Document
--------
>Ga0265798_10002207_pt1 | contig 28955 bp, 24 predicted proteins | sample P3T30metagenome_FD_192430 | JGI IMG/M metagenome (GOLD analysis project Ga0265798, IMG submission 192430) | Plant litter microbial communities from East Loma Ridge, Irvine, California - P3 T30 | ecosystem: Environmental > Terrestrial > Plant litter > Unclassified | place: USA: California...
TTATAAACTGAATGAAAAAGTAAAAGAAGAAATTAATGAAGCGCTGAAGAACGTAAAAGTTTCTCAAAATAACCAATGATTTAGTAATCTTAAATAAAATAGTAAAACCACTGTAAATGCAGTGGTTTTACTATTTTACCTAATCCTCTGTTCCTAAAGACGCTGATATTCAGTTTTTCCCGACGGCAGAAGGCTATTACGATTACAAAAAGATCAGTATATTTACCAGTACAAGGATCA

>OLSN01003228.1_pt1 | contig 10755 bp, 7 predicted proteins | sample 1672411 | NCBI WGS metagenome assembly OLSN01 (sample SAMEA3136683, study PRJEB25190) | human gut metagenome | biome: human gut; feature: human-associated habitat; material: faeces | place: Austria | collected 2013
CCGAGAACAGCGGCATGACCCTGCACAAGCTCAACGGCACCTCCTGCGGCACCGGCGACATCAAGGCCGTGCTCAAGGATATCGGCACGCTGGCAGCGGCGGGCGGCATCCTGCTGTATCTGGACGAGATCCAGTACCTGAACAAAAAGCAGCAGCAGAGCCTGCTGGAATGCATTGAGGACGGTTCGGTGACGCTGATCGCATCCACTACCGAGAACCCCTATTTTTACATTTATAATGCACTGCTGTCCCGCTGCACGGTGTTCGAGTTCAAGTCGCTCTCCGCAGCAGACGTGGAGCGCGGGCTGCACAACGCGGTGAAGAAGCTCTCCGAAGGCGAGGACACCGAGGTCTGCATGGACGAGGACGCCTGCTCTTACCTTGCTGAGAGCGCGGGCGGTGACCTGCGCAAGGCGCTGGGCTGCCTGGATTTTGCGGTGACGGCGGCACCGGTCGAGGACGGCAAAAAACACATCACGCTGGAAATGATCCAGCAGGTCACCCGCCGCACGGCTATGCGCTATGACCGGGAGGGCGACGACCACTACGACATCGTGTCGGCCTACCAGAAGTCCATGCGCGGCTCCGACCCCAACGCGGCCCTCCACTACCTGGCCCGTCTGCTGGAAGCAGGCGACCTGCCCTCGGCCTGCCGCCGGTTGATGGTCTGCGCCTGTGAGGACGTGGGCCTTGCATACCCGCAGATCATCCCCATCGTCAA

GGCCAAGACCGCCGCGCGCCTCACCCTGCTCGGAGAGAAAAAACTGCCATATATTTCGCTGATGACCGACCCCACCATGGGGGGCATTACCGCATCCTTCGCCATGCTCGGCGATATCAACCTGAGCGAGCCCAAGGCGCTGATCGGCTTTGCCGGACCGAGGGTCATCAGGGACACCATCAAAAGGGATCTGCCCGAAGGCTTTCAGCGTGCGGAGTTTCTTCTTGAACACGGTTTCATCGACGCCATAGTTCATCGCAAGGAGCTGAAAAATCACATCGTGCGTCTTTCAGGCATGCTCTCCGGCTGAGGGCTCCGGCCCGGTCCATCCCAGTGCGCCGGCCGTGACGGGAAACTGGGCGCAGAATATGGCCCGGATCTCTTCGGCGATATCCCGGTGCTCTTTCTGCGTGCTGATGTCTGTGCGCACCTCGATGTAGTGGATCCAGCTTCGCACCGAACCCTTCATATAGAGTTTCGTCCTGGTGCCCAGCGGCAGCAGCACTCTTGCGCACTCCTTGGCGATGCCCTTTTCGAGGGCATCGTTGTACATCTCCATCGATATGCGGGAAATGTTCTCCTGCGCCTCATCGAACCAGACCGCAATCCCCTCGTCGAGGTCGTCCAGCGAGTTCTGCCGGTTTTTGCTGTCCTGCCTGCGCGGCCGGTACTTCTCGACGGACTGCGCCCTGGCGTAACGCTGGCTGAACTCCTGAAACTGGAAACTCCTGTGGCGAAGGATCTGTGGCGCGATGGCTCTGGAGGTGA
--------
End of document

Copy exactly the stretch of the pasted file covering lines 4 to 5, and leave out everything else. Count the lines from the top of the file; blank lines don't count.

CCGAGAACAGCGGCATGACCCTGCACAAGCTCAACGGCACCTCCTGCGGCACCGGCGACATCAAGGCCGTGCTCAAGGATATCGGCACGCTGGCAGCGGCGGGCGGCATCCTGCTGTATCTGGACGAGATCCAGTACCTGAACAAAAAGCAGCAGCAGAGCCTGCTGGAATGCATTGAGGACGGTTCGGTGACGCTGATCGCATCCACTACCGAGAACCCCTATTTTTACATTTATAATGCACTGCTGTCCCGCTGCACGGTGTTCGAGTTCAAGTCGCTCTCCGCAGCAGACGTGGAGCGCGGGCTGCACAACGCGGTGAAGAAGCTCTCCGAAGGCGAGGACACCGAGGTCTGCATGGACGAGGACGCCTGCTCTTACCTTGCTGAGAGCGCGGGCGGTGACCTGCGCAAGGCGCTGGGCTGCCTGGATTTTGCGGTGACGGCGGCACCGGTCGAGGACGGCAAAAAACACATCACGCTGGAAATGATCCAGCAGGTCACCCGCCGCACGGCTATGCGCTATGACCGGGAGGGCGACGACCACTACGACATCGTGTCGGCCTACCAGAAGTCCATGCGCGGCTCCGACCCCAACGCGGCCCTCCACTACCTGGCCCGTCTGCTGGAAGCAGGCGACCTGCCCTCGGCCTGCCGCCGGTTGATGGTCTGCGCCTGTGAGGACGTGGGCCTTGCATACCCGCAGATCATCCCCATCGTCAA

GGCCAAGACCGCCGCGCGCCTCACCCTGCTCGGAGAGAAAAAACTGCCATATATTTCGCTGATGACCGACCCCACCATGGGGGGCATTACCGCATCCTTCGCCATGCTCGGCGATATCAACCTGAGCGAGCCCAAGGCGCTGATCGGCTTTGCCGGACCGAGGGTCATCAGGGACACCATCAAAAGGGATCTGCCCGAAGGCTTTCAGCGTGCGGAGTTTCTTCTTGAACACGGTTTCATCGACGCCATAGTTCATCGCAAGGAGCTGAAAAATCACATCGTGCGTCTTTCAGGCATGCTCTCCGGCTGAGGGCTCCGGCCCGGTCCATCCCAGTGCGCCGGCCGTGACGGGAAACTGGGCGCAGAATATGGCCCGGATCTCTTCGGCGATATCCCGGTGCTCTTTCTGCGTGCTGATGTCTGTGCGCACCTCGATGTAGTGGATCCAGCTTCGCACCGAACCCTTCATATAGAGTTTCGTCCTGGTGCCCAGCGGCAGCAGCACTCTTGCGCACTCCTTGGCGATGCCCTTTTCGAGGGCATCGTTGTACATCTCCATCGATATGCGGGAAATGTTCTCCTGCGCCTCATCGAACCAGACCGCAATCCCCTCGTCGAGGTCGTCCAGCGAGTTCTGCCGGTTTTTGCTGTCCTGCCTGCGCGGCCGGTACTTCTCGACGGACTGCGCCCTGGCGTAACGCTGGCTGAACTCCTGAAACTGGAAACTCCTGTGGCGAAGGATCTGTGGCGCGATGGCTCTGGAGGTGA